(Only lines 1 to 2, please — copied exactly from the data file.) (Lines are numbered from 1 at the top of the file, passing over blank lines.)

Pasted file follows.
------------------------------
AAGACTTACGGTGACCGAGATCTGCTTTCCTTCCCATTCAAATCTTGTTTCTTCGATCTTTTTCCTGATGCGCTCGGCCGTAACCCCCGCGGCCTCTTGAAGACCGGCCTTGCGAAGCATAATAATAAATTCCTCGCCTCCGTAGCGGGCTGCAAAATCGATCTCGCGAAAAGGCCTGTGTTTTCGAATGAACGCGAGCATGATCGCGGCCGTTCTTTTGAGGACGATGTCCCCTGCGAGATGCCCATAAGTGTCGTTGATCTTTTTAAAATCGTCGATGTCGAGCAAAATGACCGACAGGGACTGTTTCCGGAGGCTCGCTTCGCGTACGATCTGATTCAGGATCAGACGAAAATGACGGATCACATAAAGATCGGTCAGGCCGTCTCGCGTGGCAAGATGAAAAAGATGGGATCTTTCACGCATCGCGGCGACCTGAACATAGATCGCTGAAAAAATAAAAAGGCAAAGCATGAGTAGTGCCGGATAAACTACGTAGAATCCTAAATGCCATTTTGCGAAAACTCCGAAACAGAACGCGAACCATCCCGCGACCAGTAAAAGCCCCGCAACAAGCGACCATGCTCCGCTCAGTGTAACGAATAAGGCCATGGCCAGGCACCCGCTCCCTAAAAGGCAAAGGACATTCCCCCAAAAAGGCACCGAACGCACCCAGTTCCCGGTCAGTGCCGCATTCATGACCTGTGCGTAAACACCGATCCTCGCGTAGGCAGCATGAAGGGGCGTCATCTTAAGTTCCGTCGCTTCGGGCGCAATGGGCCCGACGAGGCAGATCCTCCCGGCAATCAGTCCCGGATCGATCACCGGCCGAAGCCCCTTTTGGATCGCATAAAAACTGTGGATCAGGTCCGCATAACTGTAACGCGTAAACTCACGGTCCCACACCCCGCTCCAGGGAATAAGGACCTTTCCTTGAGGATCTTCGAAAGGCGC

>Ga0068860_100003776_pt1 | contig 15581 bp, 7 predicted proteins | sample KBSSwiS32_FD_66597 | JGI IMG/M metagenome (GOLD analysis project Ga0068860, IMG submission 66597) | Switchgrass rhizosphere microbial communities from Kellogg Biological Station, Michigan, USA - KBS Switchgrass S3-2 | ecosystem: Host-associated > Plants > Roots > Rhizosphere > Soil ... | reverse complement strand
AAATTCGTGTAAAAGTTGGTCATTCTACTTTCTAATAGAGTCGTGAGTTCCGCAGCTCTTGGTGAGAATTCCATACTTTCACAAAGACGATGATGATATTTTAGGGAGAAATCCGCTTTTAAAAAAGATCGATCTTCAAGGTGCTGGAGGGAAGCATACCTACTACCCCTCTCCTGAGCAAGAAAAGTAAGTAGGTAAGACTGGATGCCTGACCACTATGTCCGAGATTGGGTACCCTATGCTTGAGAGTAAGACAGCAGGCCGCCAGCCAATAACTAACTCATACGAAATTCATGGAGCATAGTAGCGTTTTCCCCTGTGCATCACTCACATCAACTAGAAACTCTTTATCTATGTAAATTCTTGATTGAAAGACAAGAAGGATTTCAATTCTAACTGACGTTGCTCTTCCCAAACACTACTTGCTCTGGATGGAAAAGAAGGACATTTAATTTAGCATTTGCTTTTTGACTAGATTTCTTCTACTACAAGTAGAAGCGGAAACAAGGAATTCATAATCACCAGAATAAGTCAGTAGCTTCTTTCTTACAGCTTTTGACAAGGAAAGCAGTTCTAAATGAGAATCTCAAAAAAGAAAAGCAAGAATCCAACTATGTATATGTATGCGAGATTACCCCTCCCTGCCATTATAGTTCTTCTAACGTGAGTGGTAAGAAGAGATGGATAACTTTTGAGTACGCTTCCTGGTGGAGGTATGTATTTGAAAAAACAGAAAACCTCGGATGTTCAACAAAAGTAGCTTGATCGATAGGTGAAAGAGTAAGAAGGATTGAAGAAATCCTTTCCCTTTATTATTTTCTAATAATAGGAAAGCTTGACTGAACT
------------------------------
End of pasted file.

AAGACTTACGGTGACCGAGATCTGCTTTCCTTCCCATTCAAATCTTGTTTCTTCGATCTTTTTCCTGATGCGCTCGGCCGTAACCCCCGCGGCCTCTTGAAGACCGGCCTTGCGAAGCATAATAATAAATTCCTCGCCTCCGTAGCGGGCTGCAAAATCGATCTCGCGAAAAGGCCTGTGTTTTCGAATGAACGCGAGCATGATCGCGGCCGTTCTTTTGAGGACGATGTCCCCTGCGAGATGCCCATAAGTGTCGTTGATCTTTTTAAAATCGTCGATGTCGAGCAAAATGACCGACAGGGACTGTTTCCGGAGGCTCGCTTCGCGTACGATCTGATTCAGGATCAGACGAAAATGACGGATCACATAAAGATCGGTCAGGCCGTCTCGCGTGGCAAGATGAAAAAGATGGGATCTTTCACGCATCGCGGCGACCTGAACATAGATCGCTGAAAAAATAAAAAGGCAAAGCATGAGTAGTGCCGGATAAACTACGTAGAATCCTAAATGCCATTTTGCGAAAACTCCGAAACAGAACGCGAACCATCCCGCGACCAGTAAAAGCCCCGCAACAAGCGACCATGCTCCGCTCAGTGTAACGAATAAGGCCATGGCCAGGCACCCGCTCCCTAAAAGGCAAAGGACATTCCCCCAAAAAGGCACCGAACGCACCCAGTTCCCGGTCAGTGCCGCATTCATGACCTGTGCGTAAACACCGATCCTCGCGTAGGCAGCATGAAGGGGCGTCATCTTAAGTTCCGTCGCTTCGGGCGCAATGGGCCCGACGAGGCAGATCCTCCCGGCAATCAGTCCCGGATCGATCACCGGCCGAAGCCCCTTTTGGATCGCATAAAAACTGTGGATCAGGTCCGCATAACTGTAACGCGTAAACTCACGGTCCCACACCCCGCTCCAGGGAATAAGGACCTTTCCTTGAGGATCTTCGAAAGGCGC

>Ga0068860_100003776_pt1 | contig 15581 bp, 7 predicted proteins | sample KBSSwiS32_FD_66597 | JGI IMG/M metagenome (GOLD analysis project Ga0068860, IMG submission 66597) | Switchgrass rhizosphere microbial communities from Kellogg Biological Station, Michigan, USA - KBS Switchgrass S3-2 | ecosystem: Host-associated > Plants > Roots > Rhizosphere > Soil ... | reverse complement strand